Birds of Prey #1

Birds of Prey #1

A

I wasn’t planning on picking up Birds of Prey. I’d been an avid reader of the last two volumes, but without either Gail Simone or Oracle, it just seemed like it would be too far from the concept that initially drew me in. Heck, judging by the appearance of Poison Ivy on the cover, I expected Birds of Prey to be more like Gotham City Sirens than its predecessor. And I wasn’t reading Gotham City Sirens.

I suppose I should have paid more attention to the book’s pedigree. I’ve liked what I’ve read of Duane Swierczynski’s Immortal Iron Fist run, and Jesus Saiz is just a top-notch artist, whose work I’ve liked at least since The OMAC Project. Together, they equate to a very pleasant surprise.

Birds of Prey opens on Charlie Keen, a reporter for the Gotham Gazette who’s been investigating the covert ops Birds. It’s a smart move, because it makes the exposition feel a lot more natural than omniscient narration or having the character talk at us through thought captions. His presence also grounds the story in some realism, which makes the action sequences feel like they have a bit more heft. Of course, a lot of that owes to Saiz’s pencils, which are utterly flawless in terms of flowing action. Even the panel design feels well-executed, so that the larger panels (and the two splash pages) pack a real visual punch.

Like a lot of the books in the last couple of weeks, Birds of Prey starts in the thick of things and flashes back to show how we got to where we are. When I saw that “two weeks ago” caption on the first read-through, I wondered aloud if writers knew any other story structure anymore. The technique works better here than in Grifter or Mister Terrific, or even Batwing. Part of that is the transition; Saiz frames shots so that each flashback begins with the character in the same position they held in the previous panel, which is a nice visual cue, and it really helps smooth out the time-jumps. The other aspect that works well here is that Swierczynski doesn’t belabor the points; the flashback scenes give us just enough information to let us know who the characters are, what Keen has learned, and why there’s a big fight with invisible snipers in a church, while also setting up some future plot threads and drama. He also uses the device to some humorous effect, as the last flashback takes us all the way to “Fifteen minutes ago.”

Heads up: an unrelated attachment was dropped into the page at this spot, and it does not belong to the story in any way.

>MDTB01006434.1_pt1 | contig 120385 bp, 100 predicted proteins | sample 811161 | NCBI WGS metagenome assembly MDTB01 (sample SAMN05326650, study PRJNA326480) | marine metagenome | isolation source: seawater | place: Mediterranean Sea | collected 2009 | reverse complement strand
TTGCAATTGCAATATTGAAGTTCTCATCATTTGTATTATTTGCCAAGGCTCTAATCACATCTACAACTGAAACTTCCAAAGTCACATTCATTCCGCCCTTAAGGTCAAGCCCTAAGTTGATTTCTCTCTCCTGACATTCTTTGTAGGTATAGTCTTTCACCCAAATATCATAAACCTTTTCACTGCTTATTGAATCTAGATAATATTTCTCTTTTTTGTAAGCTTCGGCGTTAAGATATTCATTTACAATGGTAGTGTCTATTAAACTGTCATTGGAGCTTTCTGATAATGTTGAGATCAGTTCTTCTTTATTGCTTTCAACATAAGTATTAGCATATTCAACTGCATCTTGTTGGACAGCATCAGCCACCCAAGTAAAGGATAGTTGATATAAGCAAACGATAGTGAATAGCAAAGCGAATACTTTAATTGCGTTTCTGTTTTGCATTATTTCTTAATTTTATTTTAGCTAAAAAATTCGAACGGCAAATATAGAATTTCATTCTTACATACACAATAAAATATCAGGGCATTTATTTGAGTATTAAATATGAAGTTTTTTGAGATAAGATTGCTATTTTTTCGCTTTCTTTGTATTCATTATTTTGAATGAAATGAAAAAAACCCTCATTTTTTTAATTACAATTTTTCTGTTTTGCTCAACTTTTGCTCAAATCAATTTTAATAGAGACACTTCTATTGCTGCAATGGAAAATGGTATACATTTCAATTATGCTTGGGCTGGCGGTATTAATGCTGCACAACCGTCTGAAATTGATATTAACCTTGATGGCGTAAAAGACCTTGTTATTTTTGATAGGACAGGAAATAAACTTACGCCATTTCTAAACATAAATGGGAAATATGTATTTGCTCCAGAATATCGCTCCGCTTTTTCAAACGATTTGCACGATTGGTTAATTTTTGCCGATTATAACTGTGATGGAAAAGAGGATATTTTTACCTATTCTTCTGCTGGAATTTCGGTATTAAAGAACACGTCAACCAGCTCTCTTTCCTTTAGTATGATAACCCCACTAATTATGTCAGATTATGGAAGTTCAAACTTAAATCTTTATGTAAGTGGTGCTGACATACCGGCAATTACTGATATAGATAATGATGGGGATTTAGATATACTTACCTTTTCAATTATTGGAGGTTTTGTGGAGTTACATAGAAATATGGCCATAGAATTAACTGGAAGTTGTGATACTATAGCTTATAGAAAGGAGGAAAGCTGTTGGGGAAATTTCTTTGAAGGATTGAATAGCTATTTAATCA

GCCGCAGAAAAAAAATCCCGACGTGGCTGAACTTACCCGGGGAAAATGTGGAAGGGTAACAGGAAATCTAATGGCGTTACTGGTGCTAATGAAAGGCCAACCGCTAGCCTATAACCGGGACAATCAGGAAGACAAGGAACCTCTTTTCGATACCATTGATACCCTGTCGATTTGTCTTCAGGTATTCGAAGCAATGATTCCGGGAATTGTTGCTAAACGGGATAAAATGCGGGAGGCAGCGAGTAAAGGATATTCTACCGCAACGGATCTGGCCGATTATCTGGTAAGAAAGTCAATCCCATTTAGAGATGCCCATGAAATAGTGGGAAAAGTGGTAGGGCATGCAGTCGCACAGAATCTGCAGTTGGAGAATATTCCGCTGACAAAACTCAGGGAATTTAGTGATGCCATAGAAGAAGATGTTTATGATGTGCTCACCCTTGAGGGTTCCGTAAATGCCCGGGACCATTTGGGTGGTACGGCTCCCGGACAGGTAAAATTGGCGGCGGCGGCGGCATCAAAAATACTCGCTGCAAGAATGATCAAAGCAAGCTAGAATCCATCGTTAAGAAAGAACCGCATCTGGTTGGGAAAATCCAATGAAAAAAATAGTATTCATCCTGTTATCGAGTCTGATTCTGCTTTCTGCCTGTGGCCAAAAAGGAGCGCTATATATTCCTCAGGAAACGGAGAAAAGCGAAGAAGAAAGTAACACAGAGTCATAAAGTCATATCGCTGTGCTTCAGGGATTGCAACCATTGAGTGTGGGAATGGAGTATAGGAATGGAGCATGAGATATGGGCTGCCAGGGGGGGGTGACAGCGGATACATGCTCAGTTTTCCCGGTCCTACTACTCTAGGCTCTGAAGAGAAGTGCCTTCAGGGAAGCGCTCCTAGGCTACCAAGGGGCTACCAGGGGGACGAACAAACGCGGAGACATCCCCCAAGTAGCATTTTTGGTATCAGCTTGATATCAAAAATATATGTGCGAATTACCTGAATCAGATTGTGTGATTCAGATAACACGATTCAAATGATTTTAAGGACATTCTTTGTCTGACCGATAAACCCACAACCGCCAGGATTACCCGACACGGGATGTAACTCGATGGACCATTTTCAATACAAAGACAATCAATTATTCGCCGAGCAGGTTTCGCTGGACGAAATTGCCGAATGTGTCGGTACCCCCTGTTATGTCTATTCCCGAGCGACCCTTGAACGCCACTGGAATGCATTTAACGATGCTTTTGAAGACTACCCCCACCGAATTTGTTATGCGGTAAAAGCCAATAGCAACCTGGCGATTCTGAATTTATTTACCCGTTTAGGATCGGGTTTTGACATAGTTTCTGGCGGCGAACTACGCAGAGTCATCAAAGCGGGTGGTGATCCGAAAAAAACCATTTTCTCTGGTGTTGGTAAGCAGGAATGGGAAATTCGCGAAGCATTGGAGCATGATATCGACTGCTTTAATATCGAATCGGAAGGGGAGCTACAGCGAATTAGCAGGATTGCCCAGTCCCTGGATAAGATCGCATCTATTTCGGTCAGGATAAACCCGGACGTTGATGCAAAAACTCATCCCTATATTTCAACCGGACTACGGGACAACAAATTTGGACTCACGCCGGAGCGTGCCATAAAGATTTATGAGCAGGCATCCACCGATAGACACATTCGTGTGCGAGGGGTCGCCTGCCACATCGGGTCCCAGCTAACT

In fact, the humor is probably the most unexpected thing about the book. It’s not like Birds of Prey has historically been deadly serious or anything, but given the solicits, I wasn’t expecting this book to be funny. And yet, Keen’s position in what turns out to be an utterly absurd set of circumstances, plus his interactions with the witty and charming Black Canary and Starling, make for some honest-to-goodness laughs. Saiz again deserves some credit; Starling’s expressions are priceless in a Kevin Maguire or Steve Dillon sort of way.

The book isn’t perfect; the surprise cameo character feels very different from her previous New 52 appearance, and a lot more like her old-DCU counterpart. I would have liked to see all of the characters on the cover actually show up in the book (as opposed to half-ish), but it’s clear that they’re building toward this team. Starling has a little bit of Poochie Syndrome as the new character who suddenly has a major role (and relationships with the leads) and who we know is badass because the other characters tell us. I suspect that’ll go away as we get to know her, but right now there’s very little to set her apart from Huntress or Thorn or half a dozen other existing characters who could have filled that position. It is nice to have a character in a costume that wasn’t obviously designed by Jim Lee, as opposed to poor
Black Canary’s fishnet-and-armor ensemble.

But those are all minor complaints, and in a book that is as flat-out fun as Birds of Prey, they’re easy to overlook. The characterization is good, the action scenes are flawless, and the last-page shock is, well, actually shocking. Plus, in a week that gave us some of DC’s worst excesses in objectification and women-as-adolescent-fantasy-objects, it’s nice to see a team of female characters treated like actual people. The tragedy of Catwoman and Red Hood & The Outlaws is that more people aren’t talking about Birds of Prey. Hopefully that’ll change soon.

Pull list verdict: KEEP IT.

tags: birds of prey, duane swierczynski, jesus saiz, the new 52

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